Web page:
Back to Journals » Medical Devices: Evidence and Research » Volume 7

Laser speckle contrast imaging for intraoperative assessment of liver microcirculation: a clinical pilot study

Authors Eriksson S, Nilsson J, Lindell G, Sturesson C

Received 3 March 2014

Accepted for publication 31 March 2014

Published 25 July 2014 Volume 2014:7 Pages 257—261

DOI https://doi.org/10.2147/MDER.S63393

Checked for plagiarism Yes

Review by Single-blind

Peer reviewer comments 2


Sam Eriksson,1,2,* Jan Nilsson,1,2,* Gert Lindell,1,2 Christian Sturesson1,2

1Department of Surgery, Clinical Sciences Lund, Lund University, 2Skåne University Hospital, Lund, Sweden

 *
These authors contributed equally to the study

Background: Liver microcirculation can be affected by a wide variety of causes relevant to liver transplantation and resectional surgery. Intraoperative assessment of the microcirculation could possibly predict postoperative outcome. The present pilot study introduces laser speckle contrast imaging (LSCI) as a new clinical method for assessing liver microcirculation.
Methods: LSCI measurements of liver microcirculation were performed on ten patients undergoing liver resection. Measurements were made during apnea with and without liver blood inflow occlusion. Hepatic blood flow was assessed by subtracting zero inflow signal from the total signal. Zero inflow signal was obtained after hepatic artery and portal vein occlusion. Perfusion was expressed in laser speckle perfusion units, and intraindividual and interindividual variability in liver perfusion was investigated using the coefficient of variability.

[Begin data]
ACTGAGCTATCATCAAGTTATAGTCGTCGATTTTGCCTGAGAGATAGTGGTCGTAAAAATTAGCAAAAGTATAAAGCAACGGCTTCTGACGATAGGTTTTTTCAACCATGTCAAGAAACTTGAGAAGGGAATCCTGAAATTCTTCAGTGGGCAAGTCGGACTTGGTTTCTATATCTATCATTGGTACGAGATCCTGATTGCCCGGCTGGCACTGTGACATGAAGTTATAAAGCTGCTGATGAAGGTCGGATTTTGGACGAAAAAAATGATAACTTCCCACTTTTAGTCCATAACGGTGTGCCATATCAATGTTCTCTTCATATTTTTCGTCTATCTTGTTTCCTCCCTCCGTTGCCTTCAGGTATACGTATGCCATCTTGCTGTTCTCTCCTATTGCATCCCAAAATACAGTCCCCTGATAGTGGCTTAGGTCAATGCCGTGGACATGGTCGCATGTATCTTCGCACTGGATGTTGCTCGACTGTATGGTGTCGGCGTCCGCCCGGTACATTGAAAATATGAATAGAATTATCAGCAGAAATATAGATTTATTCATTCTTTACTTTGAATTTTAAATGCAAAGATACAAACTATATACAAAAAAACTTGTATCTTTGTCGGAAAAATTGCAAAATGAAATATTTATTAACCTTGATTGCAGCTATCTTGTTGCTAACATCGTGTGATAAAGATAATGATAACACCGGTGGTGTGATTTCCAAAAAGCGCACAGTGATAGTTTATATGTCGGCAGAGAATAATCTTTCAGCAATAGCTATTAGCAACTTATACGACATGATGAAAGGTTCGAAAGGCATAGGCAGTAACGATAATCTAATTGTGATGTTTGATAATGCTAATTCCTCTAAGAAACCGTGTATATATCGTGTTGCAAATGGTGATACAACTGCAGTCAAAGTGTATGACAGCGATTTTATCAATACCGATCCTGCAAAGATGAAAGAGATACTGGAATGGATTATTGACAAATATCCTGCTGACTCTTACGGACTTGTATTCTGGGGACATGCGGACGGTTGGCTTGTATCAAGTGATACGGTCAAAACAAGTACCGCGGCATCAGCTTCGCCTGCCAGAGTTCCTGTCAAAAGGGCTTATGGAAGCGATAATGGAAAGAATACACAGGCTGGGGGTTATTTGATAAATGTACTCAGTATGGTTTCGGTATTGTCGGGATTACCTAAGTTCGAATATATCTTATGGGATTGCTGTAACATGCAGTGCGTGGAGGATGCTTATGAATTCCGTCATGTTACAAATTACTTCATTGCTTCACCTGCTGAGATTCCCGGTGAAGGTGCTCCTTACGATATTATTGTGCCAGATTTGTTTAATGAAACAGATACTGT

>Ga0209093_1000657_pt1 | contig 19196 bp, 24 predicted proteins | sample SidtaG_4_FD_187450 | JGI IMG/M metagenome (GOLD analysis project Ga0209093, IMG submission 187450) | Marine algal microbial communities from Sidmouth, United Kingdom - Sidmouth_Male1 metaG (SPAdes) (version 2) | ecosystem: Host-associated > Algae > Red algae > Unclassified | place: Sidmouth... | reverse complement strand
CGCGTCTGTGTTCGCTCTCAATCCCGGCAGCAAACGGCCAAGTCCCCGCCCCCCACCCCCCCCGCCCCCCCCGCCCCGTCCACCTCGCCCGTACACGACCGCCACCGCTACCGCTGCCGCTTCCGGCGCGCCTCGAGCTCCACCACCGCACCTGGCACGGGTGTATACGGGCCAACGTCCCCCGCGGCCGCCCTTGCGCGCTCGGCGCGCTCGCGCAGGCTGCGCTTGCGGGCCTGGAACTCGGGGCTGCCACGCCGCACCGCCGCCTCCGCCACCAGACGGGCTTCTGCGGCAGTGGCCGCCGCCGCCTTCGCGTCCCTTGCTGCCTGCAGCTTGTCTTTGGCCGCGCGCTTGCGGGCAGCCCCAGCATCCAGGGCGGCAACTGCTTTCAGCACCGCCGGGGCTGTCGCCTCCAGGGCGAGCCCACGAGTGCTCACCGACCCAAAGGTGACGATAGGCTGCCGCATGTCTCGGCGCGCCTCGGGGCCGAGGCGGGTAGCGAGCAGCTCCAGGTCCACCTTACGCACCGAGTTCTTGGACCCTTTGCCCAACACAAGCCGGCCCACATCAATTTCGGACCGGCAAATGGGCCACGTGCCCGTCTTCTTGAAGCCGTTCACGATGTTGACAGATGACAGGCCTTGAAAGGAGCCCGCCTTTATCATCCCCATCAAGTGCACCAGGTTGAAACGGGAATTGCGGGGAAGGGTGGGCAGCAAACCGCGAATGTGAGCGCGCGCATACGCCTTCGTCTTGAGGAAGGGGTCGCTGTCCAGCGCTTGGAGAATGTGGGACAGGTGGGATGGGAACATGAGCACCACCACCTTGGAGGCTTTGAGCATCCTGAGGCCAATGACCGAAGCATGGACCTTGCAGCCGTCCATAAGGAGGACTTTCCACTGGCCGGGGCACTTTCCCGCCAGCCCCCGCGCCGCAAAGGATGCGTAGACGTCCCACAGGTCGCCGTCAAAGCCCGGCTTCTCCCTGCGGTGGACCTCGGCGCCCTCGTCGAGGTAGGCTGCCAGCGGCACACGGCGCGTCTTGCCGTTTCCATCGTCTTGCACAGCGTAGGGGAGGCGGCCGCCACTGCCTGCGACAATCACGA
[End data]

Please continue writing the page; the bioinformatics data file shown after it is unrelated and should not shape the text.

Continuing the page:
Results: Hepatic microcirculation measurements were successfully made in all patients resulting in analyzable speckle contrast images. Mean hepatic blood flow was 410±36 laser speckle perfusion units. Zero inflow signal amounted to 40%±4% of the total signal. Intraindividual and interindividual coefficients of variability in liver perfusion were 25% and 28%, respectively.
Conclusion: Under the conditions of this pilot study, LSCI allows rapid noncontact measurements of hepatic blood perfusion over wide areas. More studies are needed on methods of handling movement artifacts.

Keywords: liver surgery, blood perfusion

Creative Commons License This work is published and licensed by Dove Medical Press Limited. The full terms of this license are available at https://www.dovepress.com/terms.php and incorporate the Creative Commons Attribution - Non Commercial (unported, v3.0) License. By accessing the work you hereby accept the Terms. Non-commercial uses of the work are permitted without any further permission from Dove Medical Press Limited, provided the work is properly attributed. For permission for commercial use of this work, please see paragraphs 4.2 and 5 of our Terms.

Download Article [PDF]  View Full Text [HTML][Machine readable]